After NMCI, lawmakers bar use of buying vehicle at DOD

The Navy's novel contracting approach on the multibillion dollar Navy-Marine Corps Intranet project sparked Congress to make it difficult for other Defense Department agencies to use the technique.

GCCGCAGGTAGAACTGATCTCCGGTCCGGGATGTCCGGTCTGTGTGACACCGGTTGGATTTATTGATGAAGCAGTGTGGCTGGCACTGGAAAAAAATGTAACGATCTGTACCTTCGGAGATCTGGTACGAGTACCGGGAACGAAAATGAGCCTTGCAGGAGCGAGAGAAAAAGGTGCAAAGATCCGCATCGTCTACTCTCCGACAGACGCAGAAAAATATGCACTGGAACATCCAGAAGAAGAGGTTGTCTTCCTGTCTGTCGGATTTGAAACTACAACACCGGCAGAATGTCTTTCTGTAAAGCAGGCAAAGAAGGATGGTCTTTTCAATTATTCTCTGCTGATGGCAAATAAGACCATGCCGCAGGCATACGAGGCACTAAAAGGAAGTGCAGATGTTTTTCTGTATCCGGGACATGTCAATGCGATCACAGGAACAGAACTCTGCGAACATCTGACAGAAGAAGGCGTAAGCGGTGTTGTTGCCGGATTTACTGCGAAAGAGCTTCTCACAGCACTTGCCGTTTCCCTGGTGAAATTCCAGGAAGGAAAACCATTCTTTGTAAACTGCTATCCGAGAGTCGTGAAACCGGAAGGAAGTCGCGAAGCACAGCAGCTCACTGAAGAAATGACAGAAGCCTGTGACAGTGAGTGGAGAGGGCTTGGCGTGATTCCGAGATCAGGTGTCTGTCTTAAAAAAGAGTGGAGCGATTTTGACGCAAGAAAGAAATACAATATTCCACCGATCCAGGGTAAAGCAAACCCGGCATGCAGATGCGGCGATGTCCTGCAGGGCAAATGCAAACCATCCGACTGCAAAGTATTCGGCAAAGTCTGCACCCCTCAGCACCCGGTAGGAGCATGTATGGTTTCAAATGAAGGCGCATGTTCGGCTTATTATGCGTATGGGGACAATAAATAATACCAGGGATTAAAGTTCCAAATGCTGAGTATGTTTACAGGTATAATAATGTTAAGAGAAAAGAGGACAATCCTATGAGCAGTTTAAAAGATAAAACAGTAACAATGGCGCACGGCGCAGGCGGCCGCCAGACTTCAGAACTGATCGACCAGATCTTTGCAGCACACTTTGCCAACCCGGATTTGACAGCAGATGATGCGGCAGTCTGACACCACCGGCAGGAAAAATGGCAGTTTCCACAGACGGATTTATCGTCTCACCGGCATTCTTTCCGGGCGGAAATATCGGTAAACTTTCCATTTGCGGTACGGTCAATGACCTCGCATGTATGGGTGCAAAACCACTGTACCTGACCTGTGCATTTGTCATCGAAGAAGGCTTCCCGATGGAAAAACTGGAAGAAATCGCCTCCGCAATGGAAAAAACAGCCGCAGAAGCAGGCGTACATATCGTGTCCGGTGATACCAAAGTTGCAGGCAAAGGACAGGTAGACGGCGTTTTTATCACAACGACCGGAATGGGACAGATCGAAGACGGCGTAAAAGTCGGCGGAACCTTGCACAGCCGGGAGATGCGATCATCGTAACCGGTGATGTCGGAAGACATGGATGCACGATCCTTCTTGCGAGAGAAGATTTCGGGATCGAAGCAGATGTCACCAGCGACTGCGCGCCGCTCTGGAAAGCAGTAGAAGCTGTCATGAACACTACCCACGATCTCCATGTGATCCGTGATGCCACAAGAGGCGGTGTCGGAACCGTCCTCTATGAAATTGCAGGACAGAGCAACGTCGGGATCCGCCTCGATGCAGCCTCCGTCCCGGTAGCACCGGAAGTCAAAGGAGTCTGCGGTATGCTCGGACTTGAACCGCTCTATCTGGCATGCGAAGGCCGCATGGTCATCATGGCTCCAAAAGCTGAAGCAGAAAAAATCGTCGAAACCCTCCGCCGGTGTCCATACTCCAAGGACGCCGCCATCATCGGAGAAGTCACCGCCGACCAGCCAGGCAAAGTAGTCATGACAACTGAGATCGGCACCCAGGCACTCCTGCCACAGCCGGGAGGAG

| GCN STAFFThe Navy's novel contracting approach on the multibillion dollar Navy-Marine Corps Intranet project sparked Congress to make it difficult for other Defense Department agencies to use the technique.After the Navy attempted an end run around Congress by choosing a multiyear services contract to buy the services needed for NMCI, lawmakers responsible for the department's fiscal 2001 appropriations bill changed the rules for using such contracting vehicles.NMCI, which could be worth up to $16 billion to Electronic Data Systems Corp. over eight years, is the Navy's plan to outsource its internal communications systems. EDS will wire the service with common platforms and manage the systems under what EDS has dubbed the government's largest outsourcing deal.align="right" width="110">Lawmakers got nervous when they realized the Navy was preparing to spend billions without legislative oversight of its plans, said Joseph R. Cipriano, the Navy's program executive officer for information technology and IT acquisition manager. The Navy never sought new funding for NMCI but reapportioned funds already allocated.But Congress delivered a nearly fatal roundhouse to the intranet plan last May by including language in the 2001 Defense authorization bill to withhold money for the program until at least two months after the Navy delivered studies and contractual assurances.Lawmakers on the House Armed Services Committee used their power over future budgets to lure Navy brass to meetings to discuss NMCI, said Chip Mather of Acquisition Solutions Inc. of Chantilly, Va. Mather, who has studied the NMCI deal, said he used a similar approach to buy technology as an Air Force acquisition executive in 1982.On Capitol Hill, committee members chastised the service and demanded a laundry list of items detailing how the plan would succeed. They asked the Navy for a business case analysis and details on how NMCI would comply with the IT Management Reform Act. The clause in the DOD authorization bill ensured that the Navy would deliver the goods before spending any money on what lawmakers deemed a controversial plan.The NMCI procurement slowed to a crawl while the Navy did its homework [].Eventually, Congress waved NMCI through. But lawmakers included language in Section 8008 of the final Defense appropriations bill that made it easier for them to baby-sit future DOD multiyear contract gambits. Now, when any DOD agency wants to spend more than $20 million per year on a multiyear contact or embark on a new one worth more than $500 million, it must first seek approval from the House and Senate defense committees.It was Penny Rebinkoff, legal counsel in the Navy's IT Office and a member of the NMCI team, who first brought up the idea of using the multiservices contract, said Lt. Jane Alexander, a Navy spokeswoman. Rebinkoff declined to talk to GCN for this article.Previously, the Navy had only used that contracting vehicle for recurring charges such as utilities, Cipriano said.Before NMCI jelled, Cipriano said, it was a collection of disparate Navy systems needs, each requiring a piece of the service's limited IT budget.The Navy needed to improve its connectivity and upgrade its infrastructure, but officials feared that using a requirements contract or similar contracting vehicle would kick off a long budget battle with Congress that would eventually result in the service buying obsolete systems, Cipriano said.Most of the Navy's senior officers agreed that maintaining solid technology should become a recurring cost. 'But we knew that when money gets tight, modernization gets put aside,' and the funding is reprogrammed, Cipriano said.By May 1999, the service's wish list had grown long. During a meeting at the Center for Naval Analysis in Arlington, Va., representatives from commands across the Navy and Marine Corps pondered the service's IT vision.Some officials thought industry would capitalize the hard costs if the Navy promised to buy services long term, he said. The plan would get the Navy both the services and equipment it wanted without having to pony the money up front.Buying into the logic that IT resembled utility services as an ongoing expenditure, Cipriano opted to use Rebinkoff's suggestion to create a services contract for NMCI under 10USC.2306G of the federal code.Focus groups compiled lists of common services the Navy wanted, emphasizing requirements that would likely satisfy most users by incorporating many platforms already in use throughout the service.Other Navy teams studied the requirements should a military action require a fast increase in services. Users wrote essays describing their jobs, and engineers studied the user reports to create technical specifications.Cipriano also went on the road, visiting organizations where vendors were already providing IT to 100,000 or more users.All of that information ended up in the request for quotes, he said.Called to the Hill, Navy officers began lobbying lawmakers for approval, reminding House Armed Services members how fast technology becomes outdated while the government moseys through the procurement process. For instance, one Navy captain briefed lawmakers 47 times.During the nine months that officials struggled to gain congressional approval for the program, vendors three times upgraded the technology the Navy had chosen for NMCI, Cipriano said.Ultimately, by adding what he called a strategic pause to the procurement process, lawmakers became confident enough in NMCI to sign off on it, Cipriano said.After initial work on NMCI is completed, the contract calls for a three-month hiatus from further installations while everyone makes certain the systems are working as expected. The pause also gives the Navy time to test the system and make changes before continuing the rollout, Cipriano said.